Composable Systems of Value

Today, the monetary basis of society captures only a single good: trust.

While the cumulative physical and human capital of a society function to back the perceived value of a currency, they still rely on a fundamental social agreement. People need to agree to use it in order for currency to carry value.

The currency itself must be managed in a way which represents the interests of the greater whole. It is an alignment through social consensus which states that neutral economic value may be abstracted and normalized through currency, so long as it is in service to those it represents.

However, it is distinctly unlike other representative institutions in that it purposefully seeks to pursue neutrality through ignorance of the underlying values which form it.

Today, currency is not value neutral, it is value agnostic.

This can change.

The composition of values held by a currency are mutable, and the emerging financial technology behind stablecoins have the potential to remake currency into a democratic institution by allowing this determination of value to happen at the individual level.

A neutral, stable currency has clear benefits in enabling trade and prosperity, but it is unnecessary to disconnect the values held by people and the values upheld by neutral financial institutions.

While currency has been successful at representing the national economy, has it been successful at representing the interests of its people?

What is a dollar worth?

Does the dollar represent you or I?

More importantly, would everyone else agree that they are represented by the dollar?

The dollar is not apolitical and neither are the global institutions which support it.

When a dollar printed is in service to the economy, why are some forms of economic function prized above others? The increasingly unequal privileges of the modern national economy are expressions of underlying political values. The byproduct of a preference for capital accumulation is that financial might makes right, and yield is king.

Monetary policy is inextricable from the universal well-being of all people, whether they are directly represented or not. The financial system today privileges its own existence at the expense of the exploitation and harm which it continues to enable. It legitimizes all capital accumulation as being fundamentally equal, while in reality this fails to account for the inherent values which are neglected by currency.

Its concept of value lacks a humanistic perspective.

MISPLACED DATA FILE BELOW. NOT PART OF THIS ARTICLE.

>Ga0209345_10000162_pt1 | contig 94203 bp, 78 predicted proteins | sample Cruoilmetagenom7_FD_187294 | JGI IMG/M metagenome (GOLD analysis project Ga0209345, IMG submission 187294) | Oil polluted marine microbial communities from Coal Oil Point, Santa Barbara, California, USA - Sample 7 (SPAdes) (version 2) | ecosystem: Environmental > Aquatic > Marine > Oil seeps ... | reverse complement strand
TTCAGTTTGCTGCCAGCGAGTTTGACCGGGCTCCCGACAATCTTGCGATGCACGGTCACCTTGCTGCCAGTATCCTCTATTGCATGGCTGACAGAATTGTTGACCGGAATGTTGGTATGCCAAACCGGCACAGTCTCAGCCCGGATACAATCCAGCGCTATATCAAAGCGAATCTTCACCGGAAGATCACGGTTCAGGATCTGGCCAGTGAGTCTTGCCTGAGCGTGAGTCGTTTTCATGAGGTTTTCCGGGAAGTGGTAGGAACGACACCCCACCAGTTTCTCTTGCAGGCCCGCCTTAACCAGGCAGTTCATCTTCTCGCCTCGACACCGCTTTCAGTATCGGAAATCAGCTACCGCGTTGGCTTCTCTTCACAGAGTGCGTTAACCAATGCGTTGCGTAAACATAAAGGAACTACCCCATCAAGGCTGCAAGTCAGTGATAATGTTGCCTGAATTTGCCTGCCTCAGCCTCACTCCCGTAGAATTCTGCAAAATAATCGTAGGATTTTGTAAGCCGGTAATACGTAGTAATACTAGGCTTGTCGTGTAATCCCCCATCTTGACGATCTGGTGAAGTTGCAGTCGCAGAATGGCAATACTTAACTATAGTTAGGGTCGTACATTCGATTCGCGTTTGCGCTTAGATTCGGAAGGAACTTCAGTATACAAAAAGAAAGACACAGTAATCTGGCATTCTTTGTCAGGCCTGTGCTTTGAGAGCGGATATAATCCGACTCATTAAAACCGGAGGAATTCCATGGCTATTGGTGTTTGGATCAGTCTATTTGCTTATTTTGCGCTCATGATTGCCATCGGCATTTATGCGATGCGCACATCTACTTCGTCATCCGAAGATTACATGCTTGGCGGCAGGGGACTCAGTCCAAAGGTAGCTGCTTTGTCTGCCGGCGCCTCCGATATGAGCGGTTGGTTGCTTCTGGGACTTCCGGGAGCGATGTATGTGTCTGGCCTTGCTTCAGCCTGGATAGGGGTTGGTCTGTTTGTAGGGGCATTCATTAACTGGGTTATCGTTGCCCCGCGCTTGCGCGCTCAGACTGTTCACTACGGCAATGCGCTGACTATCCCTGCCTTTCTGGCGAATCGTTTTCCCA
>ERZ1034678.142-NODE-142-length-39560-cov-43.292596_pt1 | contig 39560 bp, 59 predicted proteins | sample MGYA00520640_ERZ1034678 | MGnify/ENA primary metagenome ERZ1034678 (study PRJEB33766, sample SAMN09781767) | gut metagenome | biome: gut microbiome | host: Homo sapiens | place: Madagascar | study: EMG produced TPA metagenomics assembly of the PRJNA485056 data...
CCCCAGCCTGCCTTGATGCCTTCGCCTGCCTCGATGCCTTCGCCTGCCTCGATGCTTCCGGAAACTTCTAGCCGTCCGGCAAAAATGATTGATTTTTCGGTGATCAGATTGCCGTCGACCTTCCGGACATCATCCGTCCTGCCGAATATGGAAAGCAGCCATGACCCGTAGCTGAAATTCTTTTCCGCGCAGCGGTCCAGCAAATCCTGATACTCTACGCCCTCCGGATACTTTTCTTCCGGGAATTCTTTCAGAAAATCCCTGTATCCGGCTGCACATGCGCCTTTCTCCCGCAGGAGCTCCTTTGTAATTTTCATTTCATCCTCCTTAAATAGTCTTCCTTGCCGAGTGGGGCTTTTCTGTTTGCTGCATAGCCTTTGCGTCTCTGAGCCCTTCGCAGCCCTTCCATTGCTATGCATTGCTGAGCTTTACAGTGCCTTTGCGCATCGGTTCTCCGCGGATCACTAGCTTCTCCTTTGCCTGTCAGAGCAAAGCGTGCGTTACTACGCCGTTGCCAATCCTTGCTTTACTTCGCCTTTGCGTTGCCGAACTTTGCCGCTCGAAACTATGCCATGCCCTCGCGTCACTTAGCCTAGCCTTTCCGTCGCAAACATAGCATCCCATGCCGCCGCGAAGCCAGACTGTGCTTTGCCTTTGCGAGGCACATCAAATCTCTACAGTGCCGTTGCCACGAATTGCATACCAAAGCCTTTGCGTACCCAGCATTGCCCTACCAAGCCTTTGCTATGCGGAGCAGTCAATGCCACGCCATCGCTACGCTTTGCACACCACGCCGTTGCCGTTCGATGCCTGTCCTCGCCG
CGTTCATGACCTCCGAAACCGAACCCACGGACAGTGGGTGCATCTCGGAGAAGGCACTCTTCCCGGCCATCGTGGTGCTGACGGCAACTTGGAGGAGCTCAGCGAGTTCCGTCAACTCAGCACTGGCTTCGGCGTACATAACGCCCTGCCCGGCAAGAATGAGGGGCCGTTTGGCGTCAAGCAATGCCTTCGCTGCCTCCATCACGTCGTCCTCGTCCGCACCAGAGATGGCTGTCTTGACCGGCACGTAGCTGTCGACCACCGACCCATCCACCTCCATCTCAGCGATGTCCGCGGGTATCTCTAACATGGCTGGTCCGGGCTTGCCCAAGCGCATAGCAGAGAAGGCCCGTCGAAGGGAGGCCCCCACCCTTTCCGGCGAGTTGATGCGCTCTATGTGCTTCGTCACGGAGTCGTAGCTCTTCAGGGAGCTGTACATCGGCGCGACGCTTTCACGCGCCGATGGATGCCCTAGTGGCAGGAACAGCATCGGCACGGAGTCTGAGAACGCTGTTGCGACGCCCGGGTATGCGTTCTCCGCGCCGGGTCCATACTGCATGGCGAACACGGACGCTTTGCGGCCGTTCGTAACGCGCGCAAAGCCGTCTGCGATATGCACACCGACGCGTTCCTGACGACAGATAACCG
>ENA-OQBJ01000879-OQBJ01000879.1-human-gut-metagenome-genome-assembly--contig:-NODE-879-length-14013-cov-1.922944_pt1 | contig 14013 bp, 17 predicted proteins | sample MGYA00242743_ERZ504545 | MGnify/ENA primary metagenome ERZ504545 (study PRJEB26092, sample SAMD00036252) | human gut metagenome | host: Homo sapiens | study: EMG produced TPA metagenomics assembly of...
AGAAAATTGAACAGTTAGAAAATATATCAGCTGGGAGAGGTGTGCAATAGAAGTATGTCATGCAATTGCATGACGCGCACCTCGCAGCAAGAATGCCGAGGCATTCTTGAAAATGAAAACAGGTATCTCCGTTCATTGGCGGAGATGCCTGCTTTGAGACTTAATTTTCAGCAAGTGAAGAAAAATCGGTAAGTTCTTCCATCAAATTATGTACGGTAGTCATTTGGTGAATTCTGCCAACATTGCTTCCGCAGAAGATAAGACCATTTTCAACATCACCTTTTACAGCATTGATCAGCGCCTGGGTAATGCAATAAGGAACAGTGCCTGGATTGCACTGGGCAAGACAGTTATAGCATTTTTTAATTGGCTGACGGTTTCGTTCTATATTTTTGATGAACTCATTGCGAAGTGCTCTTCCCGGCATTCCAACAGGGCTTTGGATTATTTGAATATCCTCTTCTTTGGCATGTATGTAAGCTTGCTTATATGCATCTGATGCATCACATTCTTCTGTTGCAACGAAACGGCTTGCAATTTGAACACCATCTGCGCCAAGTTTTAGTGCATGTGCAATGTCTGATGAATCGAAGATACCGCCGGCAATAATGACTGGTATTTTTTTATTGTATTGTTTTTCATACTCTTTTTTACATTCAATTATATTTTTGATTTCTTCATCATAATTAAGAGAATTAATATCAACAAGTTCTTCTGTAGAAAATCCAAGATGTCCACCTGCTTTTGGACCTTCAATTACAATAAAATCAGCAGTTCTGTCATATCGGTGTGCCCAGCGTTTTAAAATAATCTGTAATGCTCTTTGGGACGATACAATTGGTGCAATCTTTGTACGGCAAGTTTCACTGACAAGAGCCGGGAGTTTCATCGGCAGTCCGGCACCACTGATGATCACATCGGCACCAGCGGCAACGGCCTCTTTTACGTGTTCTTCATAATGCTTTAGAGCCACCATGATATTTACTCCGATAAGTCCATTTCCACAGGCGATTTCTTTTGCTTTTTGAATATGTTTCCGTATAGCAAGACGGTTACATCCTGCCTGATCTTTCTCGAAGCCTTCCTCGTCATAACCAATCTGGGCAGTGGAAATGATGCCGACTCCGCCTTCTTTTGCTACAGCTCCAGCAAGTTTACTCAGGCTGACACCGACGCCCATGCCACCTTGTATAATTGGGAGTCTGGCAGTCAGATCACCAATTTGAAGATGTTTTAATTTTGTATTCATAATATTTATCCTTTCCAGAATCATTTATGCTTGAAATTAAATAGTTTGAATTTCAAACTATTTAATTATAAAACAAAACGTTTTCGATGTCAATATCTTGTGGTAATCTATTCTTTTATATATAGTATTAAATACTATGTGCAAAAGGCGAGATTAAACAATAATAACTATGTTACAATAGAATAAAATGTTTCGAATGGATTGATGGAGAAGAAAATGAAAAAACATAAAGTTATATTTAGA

Value in a classical monetary system is derived from trust in a central authority, a kind of social consensus which places its value in the perceived stability of this central institution and the national economy it represents. Since it’s agreed that this institution will remain stable over long periods of time it acts as an effective store of value.

Participation in the national economy often requires the holding or exchange of its currency. This may be through regulated debt instruments or direct cash reserves, which then stimulate demand for national currency and bond participation in the national market economy to participation in the national currency regime.

This cyclical process allows for significant control to exert itself through both fiscal and monetary policy, in effect defining the boundaries of the national economy itself. Together, the national economy and national currency form a single self-referential entity.

Central banks act as a buffer to extreme market events and to market forces considered dangerous to national security. They act to control the money supply in line with policy directives which seek to increase overall prosperity and keep an eye on inflation. This central control also provides various policy levers which are capable of reacting to irregularities and diminish their final impact on the national economy.

This process, however, is value agnostic apart from the self-referential value of overall economic prosperity.

Overall economic prosperity could just as easily refer to an authoritarian petro-state as it could a state of advanced semiconductor manufacturing, or vacant infrastructure projects.

While these variations could be considered different forms of value, such underlying values are not captured within the monetary system, allowing them to instead be driven by immediate-term market forces and obfuscate the interests they represent.

While federal and global policy orders act as an external layer of additional controls which attempt to capture externalities, they are a downstream effect which must act in careful coordination with market forces to achieve the desired outcome while minimizing negative complications and deadweight loss.

Additional complications then ensue when these disconnected systems are prevented from moving in lockstep due to the pace at which policy can flow through multiple layers of complex institutions in different jurisdictions.

The result is a mechanism with inconsistent frames of value, moving at different speeds, and reacting to disparate market forces ignorant of timeframes.

Value, then, is captured not by the monetary system, but by the momentary intersection of social consensus between different systems of rational and irrational actors.

As such, we can treat social consensus as an essential form of currency itself, even beyond monetary systems.